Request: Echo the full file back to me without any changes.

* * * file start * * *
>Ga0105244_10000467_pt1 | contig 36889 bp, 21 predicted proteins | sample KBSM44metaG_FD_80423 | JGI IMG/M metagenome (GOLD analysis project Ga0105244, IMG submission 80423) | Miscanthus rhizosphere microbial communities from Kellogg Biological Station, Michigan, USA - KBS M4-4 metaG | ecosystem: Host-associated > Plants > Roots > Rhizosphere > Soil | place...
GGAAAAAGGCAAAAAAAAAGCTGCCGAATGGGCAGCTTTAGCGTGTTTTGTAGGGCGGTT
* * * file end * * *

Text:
>Ga0105244_10000467_pt1 | contig 36889 bp, 21 predicted proteins | sample KBSM44metaG_FD_80423 | JGI IMG/M metagenome (GOLD analysis project Ga0105244, IMG submission 80423) | Miscanthus rhizosphere microbial communities from Kellogg Biological Station, Michigan, USA - KBS M4-4 metaG | ecosystem: Host-associated > Plants > Roots > Rhizosphere > Soil | place...
GGAAAAAGGCAAAAAAAAAGCTGCCGAATGGGCAGCTTTAGCGTGTTTTGTAGGGCGGTT